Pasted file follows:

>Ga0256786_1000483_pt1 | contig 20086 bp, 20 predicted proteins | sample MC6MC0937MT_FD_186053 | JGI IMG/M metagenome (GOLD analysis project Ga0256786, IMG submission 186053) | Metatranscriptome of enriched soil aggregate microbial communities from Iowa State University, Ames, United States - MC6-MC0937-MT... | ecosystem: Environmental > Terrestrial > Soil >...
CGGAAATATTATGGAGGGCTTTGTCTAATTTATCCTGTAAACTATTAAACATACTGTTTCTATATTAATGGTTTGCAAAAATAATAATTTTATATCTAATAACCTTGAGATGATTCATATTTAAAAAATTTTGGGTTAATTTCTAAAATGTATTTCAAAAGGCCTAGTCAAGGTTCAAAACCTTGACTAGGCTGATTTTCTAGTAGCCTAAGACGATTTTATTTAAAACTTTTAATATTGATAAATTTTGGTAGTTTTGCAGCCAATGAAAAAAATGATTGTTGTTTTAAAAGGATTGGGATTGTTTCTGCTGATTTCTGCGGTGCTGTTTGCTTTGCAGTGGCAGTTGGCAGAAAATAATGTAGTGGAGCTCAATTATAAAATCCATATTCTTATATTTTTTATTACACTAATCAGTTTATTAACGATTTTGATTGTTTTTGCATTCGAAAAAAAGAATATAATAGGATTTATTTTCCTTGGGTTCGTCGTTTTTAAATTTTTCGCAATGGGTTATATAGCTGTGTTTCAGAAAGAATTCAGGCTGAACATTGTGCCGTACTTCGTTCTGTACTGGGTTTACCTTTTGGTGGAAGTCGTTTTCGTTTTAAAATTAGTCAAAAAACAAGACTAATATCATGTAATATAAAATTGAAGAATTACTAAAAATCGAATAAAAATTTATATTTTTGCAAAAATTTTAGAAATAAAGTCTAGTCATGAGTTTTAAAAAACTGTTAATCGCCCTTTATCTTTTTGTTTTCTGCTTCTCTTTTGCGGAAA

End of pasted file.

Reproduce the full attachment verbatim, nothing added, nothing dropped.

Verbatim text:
>Ga0256786_1000483_pt1 | contig 20086 bp, 20 predicted proteins | sample MC6MC0937MT_FD_186053 | JGI IMG/M metagenome (GOLD analysis project Ga0256786, IMG submission 186053) | Metatranscriptome of enriched soil aggregate microbial communities from Iowa State University, Ames, United States - MC6-MC0937-MT... | ecosystem: Environmental > Terrestrial > Soil >...
CGGAAATATTATGGAGGGCTTTGTCTAATTTATCCTGTAAACTATTAAACATACTGTTTCTATATTAATGGTTTGCAAAAATAATAATTTTATATCTAATAACCTTGAGATGATTCATATTTAAAAAATTTTGGGTTAATTTCTAAAATGTATTTCAAAAGGCCTAGTCAAGGTTCAAAACCTTGACTAGGCTGATTTTCTAGTAGCCTAAGACGATTTTATTTAAAACTTTTAATATTGATAAATTTTGGTAGTTTTGCAGCCAATGAAAAAAATGATTGTTGTTTTAAAAGGATTGGGATTGTTTCTGCTGATTTCTGCGGTGCTGTTTGCTTTGCAGTGGCAGTTGGCAGAAAATAATGTAGTGGAGCTCAATTATAAAATCCATATTCTTATATTTTTTATTACACTAATCAGTTTATTAACGATTTTGATTGTTTTTGCATTCGAAAAAAAGAATATAATAGGATTTATTTTCCTTGGGTTCGTCGTTTTTAAATTTTTCGCAATGGGTTATATAGCTGTGTTTCAGAAAGAATTCAGGCTGAACATTGTGCCGTACTTCGTTCTGTACTGGGTTTACCTTTTGGTGGAAGTCGTTTTCGTTTTAAAATTAGTCAAAAAACAAGACTAATATCATGTAATATAAAATTGAAGAATTACTAAAAATCGAATAAAAATTTATATTTTTGCAAAAATTTTAGAAATAAAGTCTAGTCATGAGTTTTAAAAAACTGTTAATCGCCCTTTATCTTTTTGTTTTCTGCTTCTCTTTTGCGGAAA